中国研究者成功解决复制表情难题

#研究分享#【中国研究者成功解决复制表情难题】上海交通大学的研究者发明了一套计算机算法成功实现了克隆面部表情,并复制到他人脸上。这是面部表情复制的首次获得真正的成功。这领域存在两大难题:具有类似特征的面部之间才能实现复制;表情改变引起整个面部的光和阴影的改变。他们采用了两个新技术解决难题:面部分为不同区域,会分别根据表情变化做出调整;通过计算机模型准确预测面部阴影变化。

Facial Expression Cloning with Elastic and Muscle Models

Yihao ZhangWeiyao LinBing ZhouZhenzhong ChenBin ShengJianxin WuWenjun Zhang

Expression cloning plays an important role in facial expression synthesis. In this paper, a novel algorithm is proposed for facial expression cloning. The proposed algorithm first introduces a new elastic model to balance the global and local warping effects, such that the impacts from facial feature diversity among people can be minimized, and thus more effective geometric warping results can be achieved. Furthermore, a muscle-distribution-based (MD) model is proposed, which utilizes the muscle distribution of the human face and results in more accurate facial illumination details. In addition, we also propose a new distance-based metric to automatically select the optimal parameters such that the global and local warping effects in the elastic model can be suitably balanced. Experimental results show that our proposed algorithm outperforms the existing methods.

文章链接:http://arxiv.org/abs/1503.00088

Algorithm Clones Facial Expressions…And Pastes Them Onto Other Faces

Want to paste your expression onto a picture of your boss? Your wait is over…

One of the great barriers to remote communication is in conveying facial expressions. Imagine a realistic avatar that represents you in video calls, online chats and web conferences. This character appears in all these environments, adding a realistic presence to your voice.

But here’s the thing: there is simply no way of reading your expression and then recreating it accurately on an avatar or on another face. Animators have the same problem in recreating actors’ expressions on cartoon faces. Consequently, expressions in animated films have to be manually controlled and ordinary video calls are doomed to a dim future of badly lit faces in cluttered bedrooms or boardrooms.

If only somebody could solve the problem of expression cloning…

Enter Yihao Zhang at Shanghai Jiao Tong University in China and a few pals who have created an algorithm that clones facial expressions and pastes them onto other faces. The work raises the prospect of accurately reproducing facial movements and expressions on avatars, cartoon characters and more or less any face.

This is not the first time that computer scientists have attempted to paste an expression from one face to another. But previous efforts have never been entirely successful.

The problem arises because these algorithms measure the way a face distorts when it changes from a neutral expression to the one of interest. They then attempt to reproduce the same distortion on another face.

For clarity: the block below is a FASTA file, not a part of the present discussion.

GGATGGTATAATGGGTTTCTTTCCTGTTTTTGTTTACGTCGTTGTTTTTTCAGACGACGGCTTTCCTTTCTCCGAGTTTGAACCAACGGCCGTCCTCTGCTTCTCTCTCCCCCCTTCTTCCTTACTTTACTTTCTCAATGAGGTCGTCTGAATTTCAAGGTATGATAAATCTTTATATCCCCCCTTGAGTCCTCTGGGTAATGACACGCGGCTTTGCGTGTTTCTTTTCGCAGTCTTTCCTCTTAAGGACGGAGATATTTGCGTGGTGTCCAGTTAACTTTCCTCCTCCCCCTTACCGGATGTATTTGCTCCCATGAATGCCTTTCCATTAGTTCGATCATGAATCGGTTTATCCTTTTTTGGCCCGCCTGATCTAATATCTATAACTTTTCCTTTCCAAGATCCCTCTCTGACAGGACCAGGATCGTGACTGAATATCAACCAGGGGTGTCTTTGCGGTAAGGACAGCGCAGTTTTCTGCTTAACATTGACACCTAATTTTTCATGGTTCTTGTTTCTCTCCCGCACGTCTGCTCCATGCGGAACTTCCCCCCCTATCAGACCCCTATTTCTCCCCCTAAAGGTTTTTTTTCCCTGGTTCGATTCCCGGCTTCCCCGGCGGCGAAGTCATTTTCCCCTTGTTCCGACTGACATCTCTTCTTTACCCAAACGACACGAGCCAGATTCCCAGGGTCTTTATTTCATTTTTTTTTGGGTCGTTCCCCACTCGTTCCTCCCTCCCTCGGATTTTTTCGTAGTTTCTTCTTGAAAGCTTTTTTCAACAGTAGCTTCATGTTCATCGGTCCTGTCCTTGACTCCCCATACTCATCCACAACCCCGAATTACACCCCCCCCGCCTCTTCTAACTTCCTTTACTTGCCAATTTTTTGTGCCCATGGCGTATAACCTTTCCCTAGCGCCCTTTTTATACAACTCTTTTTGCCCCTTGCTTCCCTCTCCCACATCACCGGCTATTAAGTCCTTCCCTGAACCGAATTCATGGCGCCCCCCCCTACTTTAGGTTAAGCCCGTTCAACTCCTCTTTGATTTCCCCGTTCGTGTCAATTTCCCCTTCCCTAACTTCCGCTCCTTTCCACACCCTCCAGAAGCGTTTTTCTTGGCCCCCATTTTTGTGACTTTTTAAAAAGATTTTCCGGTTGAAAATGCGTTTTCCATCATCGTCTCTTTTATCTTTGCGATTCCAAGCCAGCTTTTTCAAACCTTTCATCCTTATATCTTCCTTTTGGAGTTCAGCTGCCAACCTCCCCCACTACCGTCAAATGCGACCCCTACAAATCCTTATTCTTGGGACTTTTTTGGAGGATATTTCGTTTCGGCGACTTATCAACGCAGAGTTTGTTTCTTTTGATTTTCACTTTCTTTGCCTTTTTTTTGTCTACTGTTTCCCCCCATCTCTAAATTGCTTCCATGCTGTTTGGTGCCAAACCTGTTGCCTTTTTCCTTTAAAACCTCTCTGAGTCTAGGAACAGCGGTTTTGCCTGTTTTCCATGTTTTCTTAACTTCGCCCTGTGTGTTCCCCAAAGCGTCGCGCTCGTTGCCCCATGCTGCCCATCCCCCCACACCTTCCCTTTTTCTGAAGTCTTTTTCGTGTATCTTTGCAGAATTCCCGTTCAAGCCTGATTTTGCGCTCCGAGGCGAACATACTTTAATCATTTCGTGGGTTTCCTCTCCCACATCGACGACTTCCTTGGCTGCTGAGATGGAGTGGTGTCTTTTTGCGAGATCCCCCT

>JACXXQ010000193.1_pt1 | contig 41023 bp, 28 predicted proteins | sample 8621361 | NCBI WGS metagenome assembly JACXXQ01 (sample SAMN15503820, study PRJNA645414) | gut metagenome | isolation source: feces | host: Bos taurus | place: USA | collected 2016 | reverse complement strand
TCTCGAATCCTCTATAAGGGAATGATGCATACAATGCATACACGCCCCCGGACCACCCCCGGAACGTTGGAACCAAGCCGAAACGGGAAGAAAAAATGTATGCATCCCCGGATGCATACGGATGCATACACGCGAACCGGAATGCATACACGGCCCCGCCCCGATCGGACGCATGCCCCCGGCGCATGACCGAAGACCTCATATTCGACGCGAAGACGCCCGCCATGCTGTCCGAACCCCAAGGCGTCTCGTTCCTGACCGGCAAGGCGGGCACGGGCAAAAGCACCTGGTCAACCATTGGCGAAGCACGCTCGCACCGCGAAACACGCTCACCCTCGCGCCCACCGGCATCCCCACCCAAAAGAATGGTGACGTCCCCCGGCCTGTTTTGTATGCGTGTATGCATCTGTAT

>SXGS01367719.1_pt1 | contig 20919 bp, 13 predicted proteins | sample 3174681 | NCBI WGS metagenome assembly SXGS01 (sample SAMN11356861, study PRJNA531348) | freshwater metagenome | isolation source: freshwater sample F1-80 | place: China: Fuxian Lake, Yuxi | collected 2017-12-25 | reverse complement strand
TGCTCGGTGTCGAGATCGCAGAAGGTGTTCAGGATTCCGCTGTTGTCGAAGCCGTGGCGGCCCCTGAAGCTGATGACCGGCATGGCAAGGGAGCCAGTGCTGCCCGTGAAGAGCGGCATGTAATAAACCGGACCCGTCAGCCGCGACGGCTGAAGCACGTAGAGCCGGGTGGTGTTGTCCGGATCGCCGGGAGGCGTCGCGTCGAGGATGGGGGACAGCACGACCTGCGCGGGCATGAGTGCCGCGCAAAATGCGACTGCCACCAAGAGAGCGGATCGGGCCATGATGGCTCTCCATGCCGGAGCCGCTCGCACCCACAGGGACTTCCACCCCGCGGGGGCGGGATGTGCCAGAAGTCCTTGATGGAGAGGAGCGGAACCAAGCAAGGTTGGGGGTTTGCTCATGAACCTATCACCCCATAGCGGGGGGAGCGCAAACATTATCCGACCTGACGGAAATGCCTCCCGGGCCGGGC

That can work if the two faces have similar features. But when the faces differ in structure, as most do, this kind of global distortion looks unnatural.

Take, for example, a person with a small mouth and a big smile. This requires a significant distortion which may be inappropriate for many other faces. “If we apply this smile expression to a target person whose mouth is already large in the neutral face, the global warping method may lead to an unnatural “super large” mouth,” say Yihao and co.

What’s more, a change in expression uses a different set of muscles to move the face and this alters the topology of the skin surface, creating dimples, wrinkles and so on. These change the balance of light and shadow on the face and this cannot be reproduced by an algorithm that simply distorts the overall shape of the face.

Yihao and co take a different approach using two different techniques. The first involves the kind of warping already tried but on a local scale rather than an entirely global one.

The algorithm divides the face into regions such as the eyes, mouth, nose etc and measures the distortion in each of these areas independently. In particular, it measures any change in the height-to-width ratio of each facial feature.

It then applies the same warping to each part of the target face. And to ensure that this warping is realistic, it constrains the changes using the measured height-to-width ratio. That ensures that the facial feature never becomes too large or small in relation to the rest of the face.

The second technique produces accurate shadows on the distorted face. To do this, Yihao and co have created a computer model of the facial muscle groups involved in different expressions and the way these change the topology of the face. The algorithm works out which groups have been used to create a certain expression and then adjusts the shadows in the distorted face accordingly.

The results are impressive. Yihaos and co show how their new algorithm can clone expressions and paste them accurately on to other faces creating and compare it to existing methods. “Experimental results show that our proposed algorithm outperforms the existing methods,” they say.

That raises the prospect of a new generation of online communication in which avatars can accurately represent your facial expressions as you speak. It should also be a boon for animators wanting an easier way to make cartoon characters more like the actors who voice them.

It could also be entertaining. Yihao and co use their algorithm to paste expressions on to other people and even to a face in an oil painting (top image). There’s surely fun to be had pasting expressions onto pictures of your friends, significant other, boss etc. Those long winter evenings will just fly by.


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